Real Reconciliation Needs Wise Prisoner Repatriation

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Real Reconciliation Needs Wise Prisoner Repatriation

The South Korean government yesterday sent through the Panmunjom liaison office the list of 62 unswerving former long-term communist prisoners to be repatriated to the North on September 2. The repatriation of these unconverted ex-prisoners was one of the issues on which the two Koreas had reached a specific agreement during the inter-Korean Red Cross talks at the end of June, together with the exchange of separated families on August 15 and the establishment of a meeting place for them. Now that the exchange visits by the separated families have taken place in accordance with the agreement, repatriating the long-term ex-prisoners is naturally the next step to be taken. After the repatriation takes place, the two Koreas will get back to the Red Cross talks to reach a conclusion on setting up a meeting place for separated families.

We believe that the return of the unswerving long-term prisoners to the North is the right thing to happen, for humanitarian reasons and also because it is in accordance with the spirit of the inter-Korean reconciliation. It cannot be denied that the issue has a "political" aspect in that the ex-prisoners, unlike ordinary members of separated families, all served long prison sentences for their denial of, and attempts to bring down, the South Korean system. Some of them were imprisoned for over 40 years, and most of them are in their 70s and 80s, however, and it is time they were dealt with on humanitarian rather than political grounds. This also corresponds to the aims of the June 15 Joint Declaration. It appears that the same expedients will be used for the upcoming repatriation as were used in the case of Lee In-mo, who was returned to the North seven years ago with the unification minister's authorization to "visit" the North. This time, however, there doesn't seem to be any need to bother about such formalities.

Nevertheless, we must highlight several problems. First of all, we are concerned about the possibility of North Korea using the repatriated ex-prisoners for political purposes - as it did with Lee In-mo. As stipulated in the Joint Declaration, the unconverted long-term prisoner issue is a humanitarian one. If the former prisoners are used for domestic politics and propaganda, their long-awaited repatriation could end negatively affecting inter-Korean relations. It is desirable that the North shows the caution and good faith corresponding to the spirit of the repatriation.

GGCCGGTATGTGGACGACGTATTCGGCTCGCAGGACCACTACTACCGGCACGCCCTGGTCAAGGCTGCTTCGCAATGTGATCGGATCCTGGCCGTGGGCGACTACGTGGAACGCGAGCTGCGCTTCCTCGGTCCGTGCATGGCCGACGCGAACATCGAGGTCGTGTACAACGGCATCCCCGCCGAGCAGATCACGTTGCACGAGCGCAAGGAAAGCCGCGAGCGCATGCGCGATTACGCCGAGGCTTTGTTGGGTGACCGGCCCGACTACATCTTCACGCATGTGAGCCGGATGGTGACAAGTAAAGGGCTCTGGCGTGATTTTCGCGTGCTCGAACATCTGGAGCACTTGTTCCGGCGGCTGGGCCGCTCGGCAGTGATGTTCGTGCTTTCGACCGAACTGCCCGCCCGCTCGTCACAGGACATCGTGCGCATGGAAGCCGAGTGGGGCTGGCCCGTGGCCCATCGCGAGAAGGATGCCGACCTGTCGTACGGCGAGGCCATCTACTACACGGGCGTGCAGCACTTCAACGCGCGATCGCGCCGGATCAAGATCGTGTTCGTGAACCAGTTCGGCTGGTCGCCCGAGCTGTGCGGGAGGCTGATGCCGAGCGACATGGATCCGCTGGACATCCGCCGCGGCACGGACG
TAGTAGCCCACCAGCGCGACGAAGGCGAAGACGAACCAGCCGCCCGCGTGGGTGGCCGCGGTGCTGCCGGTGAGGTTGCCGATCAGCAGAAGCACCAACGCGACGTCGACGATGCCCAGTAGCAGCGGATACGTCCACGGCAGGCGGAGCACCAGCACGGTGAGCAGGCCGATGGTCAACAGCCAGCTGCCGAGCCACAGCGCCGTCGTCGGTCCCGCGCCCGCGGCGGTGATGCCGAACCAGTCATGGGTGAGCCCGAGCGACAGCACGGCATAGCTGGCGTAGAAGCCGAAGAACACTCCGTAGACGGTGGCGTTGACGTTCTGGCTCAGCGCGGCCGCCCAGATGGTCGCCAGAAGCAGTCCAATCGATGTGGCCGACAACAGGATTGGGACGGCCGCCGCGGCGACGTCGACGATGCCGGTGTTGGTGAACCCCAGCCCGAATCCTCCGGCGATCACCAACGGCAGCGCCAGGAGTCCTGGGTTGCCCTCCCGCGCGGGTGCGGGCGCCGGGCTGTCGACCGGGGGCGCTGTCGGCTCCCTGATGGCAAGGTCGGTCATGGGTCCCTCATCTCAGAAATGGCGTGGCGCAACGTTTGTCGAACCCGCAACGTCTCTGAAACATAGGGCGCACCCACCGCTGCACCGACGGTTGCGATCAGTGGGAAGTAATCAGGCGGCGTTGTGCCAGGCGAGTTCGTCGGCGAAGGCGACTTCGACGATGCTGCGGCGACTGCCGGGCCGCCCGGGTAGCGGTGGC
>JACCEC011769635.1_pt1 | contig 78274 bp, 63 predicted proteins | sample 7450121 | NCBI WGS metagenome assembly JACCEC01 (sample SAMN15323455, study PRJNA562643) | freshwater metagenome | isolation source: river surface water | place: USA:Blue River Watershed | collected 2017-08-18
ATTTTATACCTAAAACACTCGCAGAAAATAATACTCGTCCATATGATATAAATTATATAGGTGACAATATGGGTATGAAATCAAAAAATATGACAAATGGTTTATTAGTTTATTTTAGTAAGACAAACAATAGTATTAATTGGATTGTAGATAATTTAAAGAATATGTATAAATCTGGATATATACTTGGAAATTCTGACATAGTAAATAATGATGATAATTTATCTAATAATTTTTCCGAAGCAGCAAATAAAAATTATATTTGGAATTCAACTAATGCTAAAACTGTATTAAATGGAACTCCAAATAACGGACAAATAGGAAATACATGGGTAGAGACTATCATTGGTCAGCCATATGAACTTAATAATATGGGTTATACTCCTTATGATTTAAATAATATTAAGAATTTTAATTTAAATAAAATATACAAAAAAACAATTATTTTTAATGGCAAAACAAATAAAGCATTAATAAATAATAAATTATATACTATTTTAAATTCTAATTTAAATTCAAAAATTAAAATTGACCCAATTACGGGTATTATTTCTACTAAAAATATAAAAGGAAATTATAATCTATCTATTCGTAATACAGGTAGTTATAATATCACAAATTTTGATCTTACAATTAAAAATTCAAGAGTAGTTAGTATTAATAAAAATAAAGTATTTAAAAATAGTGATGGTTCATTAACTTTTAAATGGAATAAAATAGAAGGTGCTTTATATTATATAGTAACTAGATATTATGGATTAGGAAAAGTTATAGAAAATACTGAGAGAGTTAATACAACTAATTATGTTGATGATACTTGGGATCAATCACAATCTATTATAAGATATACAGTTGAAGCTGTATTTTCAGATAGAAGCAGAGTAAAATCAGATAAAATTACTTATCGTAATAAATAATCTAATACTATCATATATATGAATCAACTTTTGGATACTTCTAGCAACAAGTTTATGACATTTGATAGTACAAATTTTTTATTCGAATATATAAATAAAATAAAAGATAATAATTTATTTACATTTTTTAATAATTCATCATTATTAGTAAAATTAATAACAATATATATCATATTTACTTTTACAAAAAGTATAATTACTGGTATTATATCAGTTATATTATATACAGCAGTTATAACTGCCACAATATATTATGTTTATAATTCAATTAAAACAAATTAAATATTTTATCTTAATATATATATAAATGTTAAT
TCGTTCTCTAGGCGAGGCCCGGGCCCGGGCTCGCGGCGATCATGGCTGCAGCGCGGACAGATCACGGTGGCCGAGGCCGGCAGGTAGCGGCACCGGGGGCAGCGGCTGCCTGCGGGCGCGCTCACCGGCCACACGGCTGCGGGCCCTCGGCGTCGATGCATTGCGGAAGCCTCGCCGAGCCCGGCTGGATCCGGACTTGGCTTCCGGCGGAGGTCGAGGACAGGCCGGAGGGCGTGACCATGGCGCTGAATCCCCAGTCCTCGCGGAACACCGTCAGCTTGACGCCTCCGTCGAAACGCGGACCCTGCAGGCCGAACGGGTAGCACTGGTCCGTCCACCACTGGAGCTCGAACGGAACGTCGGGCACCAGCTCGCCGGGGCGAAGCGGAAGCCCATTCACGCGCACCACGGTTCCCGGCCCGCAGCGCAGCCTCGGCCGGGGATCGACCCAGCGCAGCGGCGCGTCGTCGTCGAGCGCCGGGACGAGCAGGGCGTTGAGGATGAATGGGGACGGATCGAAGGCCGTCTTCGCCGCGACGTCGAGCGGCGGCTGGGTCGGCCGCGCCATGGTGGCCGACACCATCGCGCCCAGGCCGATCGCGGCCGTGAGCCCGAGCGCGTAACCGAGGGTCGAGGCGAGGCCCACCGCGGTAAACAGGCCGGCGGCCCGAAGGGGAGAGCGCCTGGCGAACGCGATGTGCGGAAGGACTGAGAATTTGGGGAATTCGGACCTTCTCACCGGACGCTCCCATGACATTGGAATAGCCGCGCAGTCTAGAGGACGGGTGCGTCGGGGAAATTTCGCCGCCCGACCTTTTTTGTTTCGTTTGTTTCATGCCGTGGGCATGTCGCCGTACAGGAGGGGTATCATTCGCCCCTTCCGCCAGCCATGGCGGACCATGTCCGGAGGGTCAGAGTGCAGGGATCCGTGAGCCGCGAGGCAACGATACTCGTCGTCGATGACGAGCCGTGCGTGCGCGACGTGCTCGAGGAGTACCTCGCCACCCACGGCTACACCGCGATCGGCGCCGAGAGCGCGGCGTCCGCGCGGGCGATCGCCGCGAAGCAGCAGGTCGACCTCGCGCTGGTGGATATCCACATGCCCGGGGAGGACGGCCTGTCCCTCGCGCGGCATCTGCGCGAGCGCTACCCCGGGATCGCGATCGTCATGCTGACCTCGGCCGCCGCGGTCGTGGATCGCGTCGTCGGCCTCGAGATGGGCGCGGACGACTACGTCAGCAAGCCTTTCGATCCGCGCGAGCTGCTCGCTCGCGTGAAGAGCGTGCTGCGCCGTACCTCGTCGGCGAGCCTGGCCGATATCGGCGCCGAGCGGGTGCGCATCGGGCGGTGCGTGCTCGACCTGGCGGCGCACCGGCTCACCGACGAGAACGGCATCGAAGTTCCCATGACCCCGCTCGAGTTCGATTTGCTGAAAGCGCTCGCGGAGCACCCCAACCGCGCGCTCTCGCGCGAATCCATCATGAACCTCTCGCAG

Achieving a balance between the relocation of unconverted prisoners and other Koreans separated from their families because of the North Korean regime - such as the prisoners of war, South Koreans abducted by the North, and North Korean escapees - is another task we face. North Korea should no longer deny or ignore the plight of these people when former Communist prisoners are repatriated. Everyone saw the distressing sight of the families of those abducted by North Korea, who continued to hover around the North Korean delegation of separated families until yesterday to make an appeal for appropriate measures. In this regard, we urge the South Korean delegation to address this issue more forcefully at the Red Cross talks next month, and the North to respond to it. A solution will be surely devised, if the issue is perceived from the humanitarian point of view. One of the solutions could be including South Korean prisoners of war in the next delegation of separated families.

The governments of two Koreas have the responsibility to conclude the establishment of a meeting place for separated families as soon as the prisoners are returned to the North, as was agreed earlier. In view of the burning desire of displaced family members to be reunited with their families, which was starkly evident during the four-day reunion, the two authorities should also discuss diverse measures for contact in addition to the meeting place, such as exchanges of letters and other means of communication. The return of the North Korean prisoners should be made a turning point in the growth of inter-Korea respect and consideration, so that the atmosphere of reconciliation and cooperation on the Korean Peninsula can take another leap forward.

by Jeffrey Jones

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